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Machine Learning Could Be As Important To Future Of Work As Electricity Once Was, Expert Says

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John Minchillo
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90.5 WESA
In this Thursday, May 25, 2017 photo, a collaborative robot uses a power drill to attach parts of a chainsaw body on a assembly line at Stihl Inc. production plant in Virginia Beach, Va.

The future of work will hinge on machine learning technology, a type of artificial intelligence that improves performance with experience, according to Carnegie Mellon University's Tom Mitchell. 

In a report published recently in the journal Science, Mitchell, a machine learning professor, said the technology will transform the economy as much as the steam engine and electricity did in the past. This will result in "good and bad impacts" on the future of work.

"Jobs won't so much disappear, they'll just take on a new shape and form that pushes more toward the human doing non-routine parts of a job," Mitchell said. "They'll do more of the interaction with people part."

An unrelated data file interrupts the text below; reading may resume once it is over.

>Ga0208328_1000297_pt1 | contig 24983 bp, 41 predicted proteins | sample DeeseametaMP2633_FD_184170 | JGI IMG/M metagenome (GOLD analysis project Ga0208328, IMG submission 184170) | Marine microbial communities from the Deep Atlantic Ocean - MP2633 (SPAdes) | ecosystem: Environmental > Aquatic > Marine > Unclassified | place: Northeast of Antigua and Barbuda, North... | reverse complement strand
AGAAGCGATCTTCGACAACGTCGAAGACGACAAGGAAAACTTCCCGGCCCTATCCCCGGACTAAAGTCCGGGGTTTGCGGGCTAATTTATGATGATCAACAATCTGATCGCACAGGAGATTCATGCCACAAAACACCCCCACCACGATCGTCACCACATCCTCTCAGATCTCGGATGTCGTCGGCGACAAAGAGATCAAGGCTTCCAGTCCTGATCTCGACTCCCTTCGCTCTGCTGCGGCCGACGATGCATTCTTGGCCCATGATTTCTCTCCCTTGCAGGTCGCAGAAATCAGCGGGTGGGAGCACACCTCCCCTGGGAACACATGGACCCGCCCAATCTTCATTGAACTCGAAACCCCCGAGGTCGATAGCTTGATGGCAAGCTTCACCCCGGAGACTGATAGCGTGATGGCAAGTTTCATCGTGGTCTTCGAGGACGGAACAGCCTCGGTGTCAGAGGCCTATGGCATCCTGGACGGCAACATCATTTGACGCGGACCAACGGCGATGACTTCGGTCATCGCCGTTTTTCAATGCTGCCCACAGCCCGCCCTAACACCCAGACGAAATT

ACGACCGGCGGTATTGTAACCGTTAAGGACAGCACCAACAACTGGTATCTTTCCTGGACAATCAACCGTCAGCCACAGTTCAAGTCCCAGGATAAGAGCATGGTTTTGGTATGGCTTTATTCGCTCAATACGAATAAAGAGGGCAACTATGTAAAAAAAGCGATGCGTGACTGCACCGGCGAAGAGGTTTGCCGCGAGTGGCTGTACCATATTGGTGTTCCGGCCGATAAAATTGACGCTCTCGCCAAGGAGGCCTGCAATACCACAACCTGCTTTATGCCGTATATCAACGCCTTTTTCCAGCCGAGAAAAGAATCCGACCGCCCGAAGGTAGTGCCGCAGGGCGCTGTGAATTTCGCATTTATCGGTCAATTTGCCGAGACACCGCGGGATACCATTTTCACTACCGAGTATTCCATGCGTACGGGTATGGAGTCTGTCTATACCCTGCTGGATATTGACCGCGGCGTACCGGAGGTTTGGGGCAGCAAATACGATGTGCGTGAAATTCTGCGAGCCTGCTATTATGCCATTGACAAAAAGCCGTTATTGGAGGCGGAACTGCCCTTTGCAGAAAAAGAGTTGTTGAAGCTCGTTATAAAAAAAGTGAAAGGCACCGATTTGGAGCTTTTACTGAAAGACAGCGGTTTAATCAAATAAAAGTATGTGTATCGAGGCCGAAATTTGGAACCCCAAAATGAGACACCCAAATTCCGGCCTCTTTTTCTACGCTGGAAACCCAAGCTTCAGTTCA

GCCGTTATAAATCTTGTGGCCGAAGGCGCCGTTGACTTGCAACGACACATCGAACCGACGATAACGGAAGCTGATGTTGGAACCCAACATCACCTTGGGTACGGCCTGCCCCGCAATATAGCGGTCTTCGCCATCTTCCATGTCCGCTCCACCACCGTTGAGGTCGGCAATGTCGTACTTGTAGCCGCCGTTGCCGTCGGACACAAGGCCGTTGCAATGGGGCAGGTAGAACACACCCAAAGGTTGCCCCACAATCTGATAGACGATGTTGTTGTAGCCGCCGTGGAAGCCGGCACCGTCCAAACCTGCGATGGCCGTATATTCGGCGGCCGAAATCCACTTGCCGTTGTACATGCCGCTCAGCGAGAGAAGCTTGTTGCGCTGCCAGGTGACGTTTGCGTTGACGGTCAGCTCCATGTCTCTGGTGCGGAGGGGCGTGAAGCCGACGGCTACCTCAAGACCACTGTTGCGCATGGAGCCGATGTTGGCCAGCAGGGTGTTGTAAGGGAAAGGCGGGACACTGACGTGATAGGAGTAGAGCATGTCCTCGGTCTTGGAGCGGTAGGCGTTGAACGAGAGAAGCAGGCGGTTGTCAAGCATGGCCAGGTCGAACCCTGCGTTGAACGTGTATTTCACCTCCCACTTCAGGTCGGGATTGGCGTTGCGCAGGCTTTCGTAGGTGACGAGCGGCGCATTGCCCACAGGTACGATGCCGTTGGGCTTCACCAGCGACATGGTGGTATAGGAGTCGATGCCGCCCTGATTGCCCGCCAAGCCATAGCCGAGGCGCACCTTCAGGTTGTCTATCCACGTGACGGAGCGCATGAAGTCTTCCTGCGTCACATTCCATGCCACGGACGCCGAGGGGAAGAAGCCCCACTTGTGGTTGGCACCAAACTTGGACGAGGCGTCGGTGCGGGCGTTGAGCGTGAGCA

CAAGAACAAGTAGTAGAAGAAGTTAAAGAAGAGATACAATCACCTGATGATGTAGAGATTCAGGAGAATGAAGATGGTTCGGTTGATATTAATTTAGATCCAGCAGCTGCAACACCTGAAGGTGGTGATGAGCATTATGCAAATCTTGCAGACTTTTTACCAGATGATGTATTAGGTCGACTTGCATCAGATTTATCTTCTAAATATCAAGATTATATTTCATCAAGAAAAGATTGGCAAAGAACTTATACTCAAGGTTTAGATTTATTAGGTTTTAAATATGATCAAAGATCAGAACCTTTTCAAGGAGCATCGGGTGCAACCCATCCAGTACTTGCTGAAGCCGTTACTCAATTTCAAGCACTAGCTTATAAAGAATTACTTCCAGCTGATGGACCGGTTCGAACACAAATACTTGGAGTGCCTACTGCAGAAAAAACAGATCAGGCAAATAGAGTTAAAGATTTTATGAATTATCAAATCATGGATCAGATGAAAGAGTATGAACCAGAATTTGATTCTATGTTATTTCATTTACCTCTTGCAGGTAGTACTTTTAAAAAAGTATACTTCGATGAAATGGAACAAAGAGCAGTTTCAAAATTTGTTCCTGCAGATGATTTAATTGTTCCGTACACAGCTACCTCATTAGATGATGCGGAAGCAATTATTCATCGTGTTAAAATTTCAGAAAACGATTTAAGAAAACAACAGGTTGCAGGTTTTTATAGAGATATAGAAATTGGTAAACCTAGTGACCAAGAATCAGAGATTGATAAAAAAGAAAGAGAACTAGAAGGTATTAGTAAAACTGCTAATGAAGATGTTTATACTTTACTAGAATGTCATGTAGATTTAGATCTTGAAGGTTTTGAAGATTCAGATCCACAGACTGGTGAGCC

Computers and doctors are already working together in diagnosing diseases in hospitals, Mitchell said. Late last year, UPMC reported a computer program that uses machine learning helped the hospital researchers detect more cases of acute kidney failure, saving lives. 

But Mitchell said some jobs that involve one repetitive task, such as toll booth operators, are more likely to be automated.

The future of work will likely affect the future of education, according to Mitchell. He said education will focus on the skills machines miss, such as emotional intelligence.

"The key insight here is to realize that most jobs actually involve multiple tasks," he said. "And when you think of automation, it's usually about a single task."

Machine learning is already widely used for credit card fraud detection and financial market analysis.